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Having shot up to pop charts position No. 1, the title “Eki Attar” was the early summer hit in Greece in 2002. For a young audience all over the world, this will be the first touch and taste of throat-singing. Different remix styles make the album one of the most interesting Remix-products on the record market.
No. 1 WORLD MUSIC CHARTS EUROPE in SEPTEMBER 2002.
They are profoundly mysterious: the traditional, ritual laryngeal chants of the Central Asian land of Tuva. For with their unique song technique, the singers from the steppe develop an enthralling sound cosmos rich in undertones and overtones. Something that is no longer a mystery, however, is the world-wide success of the Tuvan quartet Huun-Huur-Tu, now an established name in international world music, thanks to their modern presentation of traditional laryngeal singing.
And it hardly comes as a surprise when Huun-Huur-Tu suddenly advance to electronic music stars and much-sought-after idea suppliers to the international DJ scene. The beguilingly meditative chants – which the four musicians contrast with clear, rhythmic structures played on traditional shepherds’ instruments – lend themselves perfectly to the sample-happy remix culture and its repetitive sound loops. The consequence being that – in March 2002, for the first time – Huun-Huur-Tu wasn’t taking the ethno and world music hit lists by storm but, with a remix of their title “Eki Attar”, the pop charts of a European country. The track by the producer George Bitsikas, used in its original form for an commercial on Greek television and later remixed in response to overwhelming demand, made Huun-Huur-Tu newcomer stars in the clubs of Athens overnight and, beginning in mid May 2002, occupied 1st place on the Greek Top Ten for weeks on end.
The success of “Eki Attar”, to be heard as an opener to Spirits from Tuva in its radio version, was occasion enough for the production of this unusual remix-album. DJs, musicians and producer teams from Greece, Germany, France and Russia contributed eleven pieces to Spirits of Tuva, which also comprises an original version by the Tuvan formation (Track 12: “AA-Shuu dekei-OO”). The remixes of a wide spectrum of artists not only give the album great stylistic diversity: Ultimately, they also serve to emphasise the fact that the musical processing of these fascinating chants leaves great scope for personal interpretation – even in the most various of genres.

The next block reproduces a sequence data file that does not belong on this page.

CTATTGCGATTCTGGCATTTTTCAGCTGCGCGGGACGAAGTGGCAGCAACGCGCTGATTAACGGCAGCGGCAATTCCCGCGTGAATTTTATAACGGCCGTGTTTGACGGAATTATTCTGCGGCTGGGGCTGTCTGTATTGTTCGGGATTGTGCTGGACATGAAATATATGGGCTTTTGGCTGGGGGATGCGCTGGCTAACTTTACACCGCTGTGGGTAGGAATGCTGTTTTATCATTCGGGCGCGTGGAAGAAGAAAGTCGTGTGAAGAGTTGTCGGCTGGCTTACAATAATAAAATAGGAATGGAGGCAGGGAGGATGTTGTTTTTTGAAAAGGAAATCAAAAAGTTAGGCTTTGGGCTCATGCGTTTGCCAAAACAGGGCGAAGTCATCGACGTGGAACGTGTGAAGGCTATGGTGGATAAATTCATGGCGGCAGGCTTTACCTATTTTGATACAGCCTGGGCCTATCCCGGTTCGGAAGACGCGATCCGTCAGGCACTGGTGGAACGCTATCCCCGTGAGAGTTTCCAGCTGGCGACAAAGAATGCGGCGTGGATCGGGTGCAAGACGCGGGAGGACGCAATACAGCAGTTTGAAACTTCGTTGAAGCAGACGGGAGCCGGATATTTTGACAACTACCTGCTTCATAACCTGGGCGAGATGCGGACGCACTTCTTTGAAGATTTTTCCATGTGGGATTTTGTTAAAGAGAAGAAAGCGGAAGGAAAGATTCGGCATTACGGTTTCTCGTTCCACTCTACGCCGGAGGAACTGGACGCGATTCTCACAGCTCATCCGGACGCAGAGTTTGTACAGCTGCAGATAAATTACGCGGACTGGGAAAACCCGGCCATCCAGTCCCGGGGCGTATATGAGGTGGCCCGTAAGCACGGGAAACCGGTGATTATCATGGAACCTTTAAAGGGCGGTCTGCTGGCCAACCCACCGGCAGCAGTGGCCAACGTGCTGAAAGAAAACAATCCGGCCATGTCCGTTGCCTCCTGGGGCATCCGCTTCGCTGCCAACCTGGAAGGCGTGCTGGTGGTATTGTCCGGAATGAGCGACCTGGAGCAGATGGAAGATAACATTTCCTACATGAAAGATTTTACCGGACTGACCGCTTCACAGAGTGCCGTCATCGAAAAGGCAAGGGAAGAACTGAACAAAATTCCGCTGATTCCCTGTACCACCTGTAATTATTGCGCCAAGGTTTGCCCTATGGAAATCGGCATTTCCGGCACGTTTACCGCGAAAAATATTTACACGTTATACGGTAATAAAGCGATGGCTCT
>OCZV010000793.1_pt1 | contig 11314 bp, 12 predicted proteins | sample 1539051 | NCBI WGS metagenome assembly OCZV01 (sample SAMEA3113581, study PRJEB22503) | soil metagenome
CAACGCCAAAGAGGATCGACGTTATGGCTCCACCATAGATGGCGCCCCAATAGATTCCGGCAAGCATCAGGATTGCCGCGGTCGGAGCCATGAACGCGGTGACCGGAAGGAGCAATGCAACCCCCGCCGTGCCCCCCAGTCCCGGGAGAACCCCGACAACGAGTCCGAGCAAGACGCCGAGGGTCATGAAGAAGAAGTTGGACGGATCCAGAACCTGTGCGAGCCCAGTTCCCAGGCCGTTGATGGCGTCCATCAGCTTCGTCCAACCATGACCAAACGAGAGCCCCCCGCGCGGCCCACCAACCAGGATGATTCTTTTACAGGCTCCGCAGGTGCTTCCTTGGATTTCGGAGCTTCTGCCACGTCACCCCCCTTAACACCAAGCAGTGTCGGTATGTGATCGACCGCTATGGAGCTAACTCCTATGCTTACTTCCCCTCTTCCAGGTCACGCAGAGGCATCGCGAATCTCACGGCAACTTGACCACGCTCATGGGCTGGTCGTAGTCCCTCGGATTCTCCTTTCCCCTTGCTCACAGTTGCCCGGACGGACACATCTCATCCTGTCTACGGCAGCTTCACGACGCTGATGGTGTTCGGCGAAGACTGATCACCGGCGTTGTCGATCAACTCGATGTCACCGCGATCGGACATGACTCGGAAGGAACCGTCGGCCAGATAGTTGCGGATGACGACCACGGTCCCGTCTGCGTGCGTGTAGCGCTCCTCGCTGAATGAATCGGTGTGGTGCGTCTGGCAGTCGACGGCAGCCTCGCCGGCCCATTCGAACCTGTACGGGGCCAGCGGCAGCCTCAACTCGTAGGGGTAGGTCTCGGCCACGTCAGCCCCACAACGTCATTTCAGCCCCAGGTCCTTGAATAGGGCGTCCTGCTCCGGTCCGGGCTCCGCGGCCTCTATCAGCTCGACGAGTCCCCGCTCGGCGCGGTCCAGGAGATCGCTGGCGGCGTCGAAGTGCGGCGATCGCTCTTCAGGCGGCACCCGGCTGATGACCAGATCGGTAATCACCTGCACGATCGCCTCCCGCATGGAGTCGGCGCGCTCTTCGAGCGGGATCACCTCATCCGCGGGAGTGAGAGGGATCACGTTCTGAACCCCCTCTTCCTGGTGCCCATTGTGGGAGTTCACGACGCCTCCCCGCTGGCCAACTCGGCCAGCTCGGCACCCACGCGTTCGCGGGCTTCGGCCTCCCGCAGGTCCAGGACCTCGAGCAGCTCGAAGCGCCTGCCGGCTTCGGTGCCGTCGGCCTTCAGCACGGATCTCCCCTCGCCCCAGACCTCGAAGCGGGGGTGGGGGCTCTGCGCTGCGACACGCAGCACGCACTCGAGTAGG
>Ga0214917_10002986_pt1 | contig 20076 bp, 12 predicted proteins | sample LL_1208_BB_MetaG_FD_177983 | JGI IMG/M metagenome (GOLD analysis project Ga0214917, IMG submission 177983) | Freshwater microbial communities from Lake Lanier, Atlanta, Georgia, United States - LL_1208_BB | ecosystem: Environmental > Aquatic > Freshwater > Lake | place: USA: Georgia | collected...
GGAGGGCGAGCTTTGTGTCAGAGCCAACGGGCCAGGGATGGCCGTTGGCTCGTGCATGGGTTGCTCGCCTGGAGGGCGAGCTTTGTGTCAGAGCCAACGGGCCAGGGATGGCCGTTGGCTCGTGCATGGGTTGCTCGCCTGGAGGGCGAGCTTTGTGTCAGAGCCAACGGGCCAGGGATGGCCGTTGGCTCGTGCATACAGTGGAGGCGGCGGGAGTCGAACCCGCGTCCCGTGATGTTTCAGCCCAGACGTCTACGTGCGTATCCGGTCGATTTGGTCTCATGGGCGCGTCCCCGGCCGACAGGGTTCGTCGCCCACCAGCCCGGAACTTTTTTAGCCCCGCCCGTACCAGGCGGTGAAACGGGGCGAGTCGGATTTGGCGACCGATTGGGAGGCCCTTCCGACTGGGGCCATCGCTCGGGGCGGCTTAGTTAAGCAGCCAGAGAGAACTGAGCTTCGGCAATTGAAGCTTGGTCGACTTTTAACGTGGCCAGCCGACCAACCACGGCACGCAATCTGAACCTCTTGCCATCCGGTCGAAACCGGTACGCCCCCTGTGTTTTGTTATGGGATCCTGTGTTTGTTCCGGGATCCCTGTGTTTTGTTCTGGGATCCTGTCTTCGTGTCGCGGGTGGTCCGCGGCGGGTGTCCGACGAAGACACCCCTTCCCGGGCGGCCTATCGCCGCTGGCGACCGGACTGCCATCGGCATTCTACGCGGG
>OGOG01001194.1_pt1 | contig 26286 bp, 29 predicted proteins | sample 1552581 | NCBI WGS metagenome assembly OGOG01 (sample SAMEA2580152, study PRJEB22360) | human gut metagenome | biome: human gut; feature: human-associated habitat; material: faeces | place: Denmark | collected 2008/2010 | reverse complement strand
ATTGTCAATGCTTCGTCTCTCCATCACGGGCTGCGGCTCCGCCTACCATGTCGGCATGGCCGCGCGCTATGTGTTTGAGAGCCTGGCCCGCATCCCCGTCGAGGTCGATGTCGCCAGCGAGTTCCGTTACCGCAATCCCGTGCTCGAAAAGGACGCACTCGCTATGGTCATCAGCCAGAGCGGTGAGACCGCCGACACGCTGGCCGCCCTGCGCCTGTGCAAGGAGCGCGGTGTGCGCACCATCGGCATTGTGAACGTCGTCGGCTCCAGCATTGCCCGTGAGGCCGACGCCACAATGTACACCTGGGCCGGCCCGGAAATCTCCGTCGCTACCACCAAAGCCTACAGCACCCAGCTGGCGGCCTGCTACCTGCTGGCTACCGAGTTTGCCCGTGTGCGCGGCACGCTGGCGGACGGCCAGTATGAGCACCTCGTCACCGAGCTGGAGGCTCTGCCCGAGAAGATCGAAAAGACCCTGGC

The spectrum which has thus emerged is as exciting with regard to the overall production as it is plausible in each individual piece. The revised version (“Descarga”) of the piece by the DJs Goldenberg & Schmuyle from the Parisian cult station Radio Nova, for example, is wrapped in a loose garment of Samba and transforms by means of Fender Rhode’s piano into a nonchalant Latin-Jazz groove. Exceedingly calm sounds are provided by the relaxation and meditation musician Yomano, known to many Germans under the name of Volker Kahrs as a former coarse-cut keyboarder under whose pen the title “Barlyk” developed into the spherical ballad “River of Home”. In the studio of the German sitar player and ethno trance musician Harry Payuta, the Huun-Huur-Tu piece “Legend” became the “Legend World Sitar Mix” – a hypnotising atmospheric number which moves with fluid grace and harmony between folkloric influences of Asia, Africa and the Balkans. The internationally renowned German DJs Sugar Caine and Emjay contributed two flawless tracks, one techno and one for the house, with their reworkings of “Borganngadyr” (“Spring Song”) and “Exile Song” (“Far Away from Home”). The latter title can also be found in a version by the German production team Da Loop, whose remixes of “Exile Song” (“Far Away from Home”) and “Kargyra” (“Mountain Voice”) – with their unbroken synthetic string passages and minimalist rhythm patterns – avail themselves primarily of stylistic elements from electronic trance and ambient music.
Huun-Huur-Tu, who incidentally have a wide-open attitude towards the remix culture and the linking of pop music with musical tradition, provided not only their recordings but also their active support: The singers even flew to Moscow to re-record the titles “Chedy-Khaan” (original: “AA-Shuu dekei-OO”) and “Love Ride” (“Oraila Boidula”) with the Russian formation Malerija, a popular rock and pop band which left a clear stamp on the two pieces.